Now if we know the tension at any one spot from ground all the way up to the satellite, then we can use equation 4 to work at the tension at all other locations along the cable. We could specify the tension at the ground anchor and then work out the tension all the way up to the satellite.
We consider 3 variables:
\(M_s\): the mass of the satellite.
\(R\): the distance of the satellite from the centre of the earth.
\(T(r_e)\): the tension at the anchor on the surface of the earth.

Now if we have any two of those we can work out the third.
For example we could specify the distance of the satellite and the tension at the ground anchor and we can work out the mass of the satellite required.
To do that, we would use equation 4 to work out the tension in the cable when it meets the satellite: \(T(R)\).
But we also know that at the satellite, the centrifical force is equal to the gravity plus the tension, so: \[ M_s \omega_s^2 R = T(R) + \frac{G M_e M_s}{R^2} \ \ \ \ (eqn 5)\] and so we have a formula for the satellite mass: \[M_s = \frac{T(R)R^2}{ \omega_s^2 R^2 - G M_e}\]
Alternatively if we know the mass of the satellite (\(M_s\)) and the distance of the satellite from the centre of the earth \(R\) then we can use equation 5 to evaluate \(T(R)\) and then equation 4 to find the resultant tension at the ground anchor: \(T(r_e)\)

And if we have \(T(r_e)\) and \(M_s\) and we want to evaluate R, then we can use equations 4 and 5 and with the aid of a numerical solver we can evaluate R.

Which ever way we do it, when the tension has been determined, we can return to equation 3 to find the mass per unit length and then integrate to find the total mass of cable required: \[M_c = \int^R_{r_e}dm(r) = \frac{\alpha}{Y} \int^R_{r_e}T(r)dr\] That integral can be done numerically.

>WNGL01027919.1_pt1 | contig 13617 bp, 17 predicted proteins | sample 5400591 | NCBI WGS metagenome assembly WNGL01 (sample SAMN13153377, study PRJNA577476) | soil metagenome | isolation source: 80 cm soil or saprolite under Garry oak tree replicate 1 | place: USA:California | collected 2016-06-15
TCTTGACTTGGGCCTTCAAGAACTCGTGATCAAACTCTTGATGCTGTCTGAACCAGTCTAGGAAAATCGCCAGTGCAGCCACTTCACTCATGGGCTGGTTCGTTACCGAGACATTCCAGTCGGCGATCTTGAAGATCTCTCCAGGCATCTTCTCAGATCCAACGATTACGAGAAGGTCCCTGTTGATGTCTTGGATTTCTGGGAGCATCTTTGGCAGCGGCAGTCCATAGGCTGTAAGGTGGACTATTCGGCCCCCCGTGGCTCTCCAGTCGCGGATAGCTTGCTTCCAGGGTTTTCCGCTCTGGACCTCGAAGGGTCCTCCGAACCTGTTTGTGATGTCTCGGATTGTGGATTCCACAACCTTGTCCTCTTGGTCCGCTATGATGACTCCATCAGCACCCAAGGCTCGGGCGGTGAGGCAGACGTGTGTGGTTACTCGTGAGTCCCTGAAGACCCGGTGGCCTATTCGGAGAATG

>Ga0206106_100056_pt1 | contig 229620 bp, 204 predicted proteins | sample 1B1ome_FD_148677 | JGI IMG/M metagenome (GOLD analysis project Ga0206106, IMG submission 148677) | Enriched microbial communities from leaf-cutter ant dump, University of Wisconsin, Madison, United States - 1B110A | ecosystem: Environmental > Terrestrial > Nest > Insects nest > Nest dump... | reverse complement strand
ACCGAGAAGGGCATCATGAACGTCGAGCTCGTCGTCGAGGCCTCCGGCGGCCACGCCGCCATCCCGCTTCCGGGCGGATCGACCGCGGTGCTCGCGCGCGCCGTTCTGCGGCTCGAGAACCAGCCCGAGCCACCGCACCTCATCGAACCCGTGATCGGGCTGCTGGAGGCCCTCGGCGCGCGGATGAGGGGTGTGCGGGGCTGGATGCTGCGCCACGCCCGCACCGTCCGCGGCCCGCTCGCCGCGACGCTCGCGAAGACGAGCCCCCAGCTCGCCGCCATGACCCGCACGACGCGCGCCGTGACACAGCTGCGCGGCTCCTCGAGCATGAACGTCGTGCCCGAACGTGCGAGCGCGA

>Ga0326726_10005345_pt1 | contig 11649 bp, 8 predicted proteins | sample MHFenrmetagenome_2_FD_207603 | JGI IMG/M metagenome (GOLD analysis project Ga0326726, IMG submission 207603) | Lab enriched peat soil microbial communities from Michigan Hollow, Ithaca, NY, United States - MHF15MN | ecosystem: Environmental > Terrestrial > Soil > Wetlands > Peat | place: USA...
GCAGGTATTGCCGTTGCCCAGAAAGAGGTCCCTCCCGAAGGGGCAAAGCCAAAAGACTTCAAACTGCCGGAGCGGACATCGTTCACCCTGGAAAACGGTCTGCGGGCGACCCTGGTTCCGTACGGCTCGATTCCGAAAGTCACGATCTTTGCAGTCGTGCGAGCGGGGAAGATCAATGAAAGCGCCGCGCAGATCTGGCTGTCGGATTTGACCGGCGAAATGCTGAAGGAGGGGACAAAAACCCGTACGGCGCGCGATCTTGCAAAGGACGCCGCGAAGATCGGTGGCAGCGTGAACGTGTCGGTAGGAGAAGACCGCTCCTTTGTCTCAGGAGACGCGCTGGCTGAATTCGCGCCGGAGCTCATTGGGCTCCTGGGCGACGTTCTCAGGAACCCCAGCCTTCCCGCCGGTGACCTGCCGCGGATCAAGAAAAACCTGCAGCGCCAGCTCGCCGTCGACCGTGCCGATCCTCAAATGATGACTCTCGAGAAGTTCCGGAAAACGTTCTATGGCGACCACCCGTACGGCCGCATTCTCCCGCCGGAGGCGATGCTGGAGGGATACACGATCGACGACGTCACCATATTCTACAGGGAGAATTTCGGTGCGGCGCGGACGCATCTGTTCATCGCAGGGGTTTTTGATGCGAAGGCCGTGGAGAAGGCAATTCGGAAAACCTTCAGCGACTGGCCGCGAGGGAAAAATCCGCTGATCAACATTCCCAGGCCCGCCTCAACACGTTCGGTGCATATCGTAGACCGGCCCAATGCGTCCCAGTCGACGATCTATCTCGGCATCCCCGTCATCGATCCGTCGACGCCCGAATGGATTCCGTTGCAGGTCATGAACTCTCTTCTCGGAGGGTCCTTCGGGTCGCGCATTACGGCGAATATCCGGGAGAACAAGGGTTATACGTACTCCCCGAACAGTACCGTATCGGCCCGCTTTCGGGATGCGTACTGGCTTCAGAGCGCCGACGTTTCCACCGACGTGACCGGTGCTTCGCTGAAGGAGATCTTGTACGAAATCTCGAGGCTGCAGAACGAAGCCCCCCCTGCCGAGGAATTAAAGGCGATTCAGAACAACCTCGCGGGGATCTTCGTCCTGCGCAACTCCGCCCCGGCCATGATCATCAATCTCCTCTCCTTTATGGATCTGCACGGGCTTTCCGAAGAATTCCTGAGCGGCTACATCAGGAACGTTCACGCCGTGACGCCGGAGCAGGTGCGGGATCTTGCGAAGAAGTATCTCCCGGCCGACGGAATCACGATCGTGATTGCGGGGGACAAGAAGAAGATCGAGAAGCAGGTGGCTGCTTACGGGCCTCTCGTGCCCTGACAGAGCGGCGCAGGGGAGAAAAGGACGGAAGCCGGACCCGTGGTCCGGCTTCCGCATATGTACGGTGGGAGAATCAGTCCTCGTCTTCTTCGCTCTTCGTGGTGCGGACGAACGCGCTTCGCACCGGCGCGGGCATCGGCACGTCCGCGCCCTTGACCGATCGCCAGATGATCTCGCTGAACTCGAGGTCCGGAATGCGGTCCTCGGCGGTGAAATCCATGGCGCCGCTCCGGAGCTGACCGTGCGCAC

I've written a calculator using Google sheets and I've published it as a template. To have a look, log-in using a google (gmail) account and click on this link.

Things to consider:
stability to perturbations including wind
could attached kites be helpful in reducing the maximum tension?
collisions: birds, planes, other satellites, space debris.
safety if it snaps. One option would be for the anchor at the earth to release as soon as a break has been detected.

In the calculations above we've used the following:
Gravitational Constant: \(G \approx 6.67 \times 10^{-11} \frac{m^3}{s^2 kg}\)
Mass of earth: \(M_e=5.97 \times 10^{24} kg\)
Radius of earth: \(r_e = 6.37 \times 10^6 m\)

1 comment:

Anonymous said...

Love to see work like this. We inside the International Space Elevator Consortium research committee are trying to establish an effort to refine the many different approaches to simulating the dynamics of the long tether for space elevators. There are so many questions to be asked? How long must it be? how stable can it become? how much dynamic motion will occur at the GEO altitude? what is the magnitude of the forces inside the tether [not only just mass and centripetal force, but wind shear, movement of tether climbers, motion of the tether, or tension variation along the tether and elastic factors]. If you are interesting in participating, please go to and participate as a volunteer in this global effort with the future of CIS lunar flight as its future.
Pete Swan, President of ISEC.